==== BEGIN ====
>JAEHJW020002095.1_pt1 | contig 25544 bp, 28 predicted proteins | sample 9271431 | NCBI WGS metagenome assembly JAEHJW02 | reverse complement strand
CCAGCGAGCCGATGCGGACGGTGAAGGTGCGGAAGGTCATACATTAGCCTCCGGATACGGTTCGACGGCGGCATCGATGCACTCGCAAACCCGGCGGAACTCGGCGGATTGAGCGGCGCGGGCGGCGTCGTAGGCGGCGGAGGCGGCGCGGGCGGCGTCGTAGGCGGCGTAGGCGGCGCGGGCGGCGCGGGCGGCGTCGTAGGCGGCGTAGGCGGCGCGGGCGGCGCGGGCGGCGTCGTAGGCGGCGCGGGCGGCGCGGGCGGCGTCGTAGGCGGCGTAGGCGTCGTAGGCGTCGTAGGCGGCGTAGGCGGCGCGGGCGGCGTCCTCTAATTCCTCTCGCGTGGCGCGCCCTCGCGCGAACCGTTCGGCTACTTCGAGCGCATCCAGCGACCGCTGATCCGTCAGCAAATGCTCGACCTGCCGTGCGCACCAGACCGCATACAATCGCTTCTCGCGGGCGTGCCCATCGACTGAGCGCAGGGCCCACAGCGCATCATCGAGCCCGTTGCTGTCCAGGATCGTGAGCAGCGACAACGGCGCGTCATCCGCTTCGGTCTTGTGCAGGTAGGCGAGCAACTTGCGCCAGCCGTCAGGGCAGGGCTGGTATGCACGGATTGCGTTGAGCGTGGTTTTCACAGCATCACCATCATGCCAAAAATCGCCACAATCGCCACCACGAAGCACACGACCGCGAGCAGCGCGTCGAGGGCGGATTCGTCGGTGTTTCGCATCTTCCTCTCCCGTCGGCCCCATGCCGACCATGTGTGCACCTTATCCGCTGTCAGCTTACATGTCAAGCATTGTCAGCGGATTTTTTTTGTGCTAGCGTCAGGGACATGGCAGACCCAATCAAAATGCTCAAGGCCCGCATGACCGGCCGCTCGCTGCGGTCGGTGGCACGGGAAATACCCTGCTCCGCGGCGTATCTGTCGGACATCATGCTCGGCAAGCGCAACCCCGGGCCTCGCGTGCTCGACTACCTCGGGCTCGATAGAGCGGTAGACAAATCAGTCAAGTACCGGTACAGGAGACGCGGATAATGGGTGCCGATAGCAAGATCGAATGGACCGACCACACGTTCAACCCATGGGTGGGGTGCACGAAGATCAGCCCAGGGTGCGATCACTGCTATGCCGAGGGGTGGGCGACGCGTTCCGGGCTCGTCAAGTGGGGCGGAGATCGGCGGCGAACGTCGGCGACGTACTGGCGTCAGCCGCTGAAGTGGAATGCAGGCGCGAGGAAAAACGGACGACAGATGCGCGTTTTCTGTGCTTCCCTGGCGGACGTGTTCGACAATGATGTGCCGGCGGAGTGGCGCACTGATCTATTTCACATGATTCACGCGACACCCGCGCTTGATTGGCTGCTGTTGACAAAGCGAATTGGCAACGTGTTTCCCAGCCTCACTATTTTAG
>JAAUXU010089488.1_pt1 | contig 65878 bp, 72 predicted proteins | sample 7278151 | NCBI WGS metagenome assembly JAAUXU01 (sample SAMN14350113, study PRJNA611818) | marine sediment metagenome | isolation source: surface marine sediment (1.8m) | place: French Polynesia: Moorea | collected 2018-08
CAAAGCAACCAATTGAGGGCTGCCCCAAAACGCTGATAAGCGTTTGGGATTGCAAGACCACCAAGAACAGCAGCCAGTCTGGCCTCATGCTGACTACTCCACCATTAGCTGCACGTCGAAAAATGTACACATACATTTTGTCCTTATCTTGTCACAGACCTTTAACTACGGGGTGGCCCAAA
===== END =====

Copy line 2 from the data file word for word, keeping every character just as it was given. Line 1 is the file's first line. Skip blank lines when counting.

CCAGCGAGCCGATGCGGACGGTGAAGGTGCGGAAGGTCATACATTAGCCTCCGGATACGGTTCGACGGCGGCATCGATGCACTCGCAAACCCGGCGGAACTCGGCGGATTGAGCGGCGCGGGCGGCGTCGTAGGCGGCGGAGGCGGCGCGGGCGGCGTCGTAGGCGGCGTAGGCGGCGCGGGCGGCGCGGGCGGCGTCGTAGGCGGCGTAGGCGGCGCGGGCGGCGCGGGCGGCGTCGTAGGCGGCGCGGGCGGCGCGGGCGGCGTCGTAGGCGGCGTAGGCGTCGTAGGCGTCGTAGGCGGCGTAGGCGGCGCGGGCGGCGTCCTCTAATTCCTCTCGCGTGGCGCGCCCTCGCGCGAACCGTTCGGCTACTTCGAGCGCATCCAGCGACCGCTGATCCGTCAGCAAATGCTCGACCTGCCGTGCGCACCAGACCGCATACAATCGCTTCTCGCGGGCGTGCCCATCGACTGAGCGCAGGGCCCACAGCGCATCATCGAGCCCGTTGCTGTCCAGGATCGTGAGCAGCGACAACGGCGCGTCATCCGCTTCGGTCTTGTGCAGGTAGGCGAGCAACTTGCGCCAGCCGTCAGGGCAGGGCTGGTATGCACGGATTGCGTTGAGCGTGGTTTTCACAGCATCACCATCATGCCAAAAATCGCCACAATCGCCACCACGAAGCACACGACCGCGAGCAGCGCGTCGAGGGCGGATTCGTCGGTGTTTCGCATCTTCCTCTCCCGTCGGCCCCATGCCGACCATGTGTGCACCTTATCCGCTGTCAGCTTACATGTCAAGCATTGTCAGCGGATTTTTTTTGTGCTAGCGTCAGGGACATGGCAGACCCAATCAAAATGCTCAAGGCCCGCATGACCGGCCGCTCGCTGCGGTCGGTGGCACGGGAAATACCCTGCTCCGCGGCGTATCTGTCGGACATCATGCTCGGCAAGCGCAACCCCGGGCCTCGCGTGCTCGACTACCTCGGGCTCGATAGAGCGGTAGACAAATCAGTCAAGTACCGGTACAGGAGACGCGGATAATGGGTGCCGATAGCAAGATCGAATGGACCGACCACACGTTCAACCCATGGGTGGGGTGCACGAAGATCAGCCCAGGGTGCGATCACTGCTATGCCGAGGGGTGGGCGACGCGTTCCGGGCTCGTCAAGTGGGGCGGAGATCGGCGGCGAACGTCGGCGACGTACTGGCGTCAGCCGCTGAAGTGGAATGCAGGCGCGAGGAAAAACGGACGACAGATGCGCGTTTTCTGTGCTTCCCTGGCGGACGTGTTCGACAATGATGTGCCGGCGGAGTGGCGCACTGATCTATTTCACATGATTCACGCGACACCCGCGCTTGATTGGCTGCTGTTGACAAAGCGAATTGGCAACGTGTTTCCCAGCCTCACTATTTTAG